“This is unprecedented in our city. Traditionally, votes are not bought here. They are earned. I don’t blame anyone for getting piles of $500 checks from lobbyists and developers. But if we let them win this time, they will be back, and we might never have an election that developers can’t buy.”
On Friday, Lago, whose donations come from a mix of real estate developers, architects, contractors, accountants, lawyers and unspecified donors, responded.
“I thought it was unfortunate that Mr. Hancock waited to the last moment where I could not at least give some rebuttal to a statement that was rather unprofessional,’’ Lago said. “I’ve never been a developer and my firm BDI Construction does not build and sell apartments or shopping centers or whatever developers do. I’ve been involved in this race for a year and six months …The last thing I would ever do is compromise my values and integrity. If you look at the 2011 election you’ll notice the numbers by [Bill] Kerdyk Jr. were in the $140,000 range and those running for mayor — Jim Cason was close to $100,000 and Don Slesnick had more than $190,000. Brad Rosenblatt had $175,000 and Frank Quesada had about $105,000.
“So when you mention elections being bought, yes, I have raised a lot of money but I have supporters who believe in me and my vision in Coral Gables.”
• On crime:
Ebbert urged residents to form watch groups and pay more attention to their neighbors. “I’ve had two crime watch meetings at my house in the last 10 years. I know my neighbors and I know whether they are out of town or if a package arrives at their house I will take it home with me and e-mail them. We don’t allow newspapers to accumulate at people’s houses. We have a wonderful police force but they can’t be everywhere.”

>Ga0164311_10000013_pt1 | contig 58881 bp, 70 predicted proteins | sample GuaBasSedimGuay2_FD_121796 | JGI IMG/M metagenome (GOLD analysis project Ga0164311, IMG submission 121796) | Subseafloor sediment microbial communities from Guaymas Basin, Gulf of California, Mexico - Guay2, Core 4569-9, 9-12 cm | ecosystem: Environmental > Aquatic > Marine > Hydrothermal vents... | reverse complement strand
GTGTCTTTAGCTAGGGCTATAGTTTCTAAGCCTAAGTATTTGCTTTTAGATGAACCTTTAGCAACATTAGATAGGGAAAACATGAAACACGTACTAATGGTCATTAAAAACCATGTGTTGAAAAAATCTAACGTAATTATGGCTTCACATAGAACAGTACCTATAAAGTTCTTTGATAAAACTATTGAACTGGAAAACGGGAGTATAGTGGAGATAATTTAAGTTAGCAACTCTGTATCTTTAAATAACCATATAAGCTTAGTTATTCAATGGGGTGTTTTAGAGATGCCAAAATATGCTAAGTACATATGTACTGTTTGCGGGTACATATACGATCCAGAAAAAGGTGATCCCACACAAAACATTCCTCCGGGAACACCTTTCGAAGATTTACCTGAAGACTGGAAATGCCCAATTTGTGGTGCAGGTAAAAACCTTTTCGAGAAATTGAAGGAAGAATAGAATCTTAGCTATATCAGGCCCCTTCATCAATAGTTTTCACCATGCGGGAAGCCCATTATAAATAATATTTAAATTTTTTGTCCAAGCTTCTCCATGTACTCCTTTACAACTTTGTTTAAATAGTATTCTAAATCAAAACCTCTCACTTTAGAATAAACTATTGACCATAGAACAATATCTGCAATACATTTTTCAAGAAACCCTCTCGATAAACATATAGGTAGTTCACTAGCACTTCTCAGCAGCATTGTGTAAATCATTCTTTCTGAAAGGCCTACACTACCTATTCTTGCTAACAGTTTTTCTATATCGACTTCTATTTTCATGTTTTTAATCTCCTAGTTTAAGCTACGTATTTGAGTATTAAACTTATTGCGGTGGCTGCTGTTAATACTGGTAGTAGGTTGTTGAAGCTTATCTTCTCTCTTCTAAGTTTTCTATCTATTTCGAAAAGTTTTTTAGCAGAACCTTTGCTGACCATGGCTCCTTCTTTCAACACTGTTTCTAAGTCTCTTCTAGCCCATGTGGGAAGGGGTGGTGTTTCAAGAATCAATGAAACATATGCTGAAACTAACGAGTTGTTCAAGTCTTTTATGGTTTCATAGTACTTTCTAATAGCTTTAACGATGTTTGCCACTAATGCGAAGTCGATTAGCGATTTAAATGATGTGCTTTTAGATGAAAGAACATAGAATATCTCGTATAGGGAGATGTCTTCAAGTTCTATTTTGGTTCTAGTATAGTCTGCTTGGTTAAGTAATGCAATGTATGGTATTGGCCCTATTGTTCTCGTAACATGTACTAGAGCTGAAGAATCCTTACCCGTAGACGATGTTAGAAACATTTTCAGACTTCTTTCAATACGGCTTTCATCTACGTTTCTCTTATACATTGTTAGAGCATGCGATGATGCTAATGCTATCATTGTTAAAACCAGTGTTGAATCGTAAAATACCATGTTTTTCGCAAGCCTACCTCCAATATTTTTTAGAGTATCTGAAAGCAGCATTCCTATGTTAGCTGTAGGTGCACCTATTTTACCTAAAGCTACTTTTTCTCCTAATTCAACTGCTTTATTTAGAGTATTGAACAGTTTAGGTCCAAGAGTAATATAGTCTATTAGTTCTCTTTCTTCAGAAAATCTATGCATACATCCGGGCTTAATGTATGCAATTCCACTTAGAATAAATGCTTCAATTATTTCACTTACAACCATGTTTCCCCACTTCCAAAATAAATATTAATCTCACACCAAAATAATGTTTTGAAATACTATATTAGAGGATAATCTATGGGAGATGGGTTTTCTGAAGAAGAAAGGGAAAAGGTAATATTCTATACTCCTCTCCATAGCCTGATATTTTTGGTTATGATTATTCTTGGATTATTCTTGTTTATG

Hancock stressed a need for more police officers. “Crime is up in the city. They are trying to minimize it by saying it’s just property crimes but I had a vehicle stolen from my house and it was used to assault an officer. A property crime turns into a violent crime pretty fast. We cut back on police that are the community officers that help police public schools here and we did that in the Sandy Hook era. There was a time when Coral Gables was a place where people were afraid to commit a crime. We don’t have that anymore. We need to get that back.”
Lago also noted that he and his wife had been crime victims when air conditioners and a pool pump were stolen from their home on busy San Amaro two years ago. “If you look at crime as a whole, it has fallen by one percent in 2012. In the last five years not one police officer has been removed from the force. I’d put more of the ones we have on the street. We need to spend money making sure there is lighting on our streets. That is a huge deterrent.”
• On revamping Miracle Mile:
Ebbert blasted the parking garages across the street from the Le Jeune Publix and behind the mile’s Miracle Theatre. “There is $16 million set aside now to do Miracle Mile and get it right. The parking lots are a disgrace, poorly lit and dirty. I feel safe on the streets of Coral Gables but I don’t like going into the parking garages. I feel vulnerable if they are not lit well. Those two parking garages need to be taken down and rebuilt and go higher. Parking is vital for Miracle Mile to thrive.”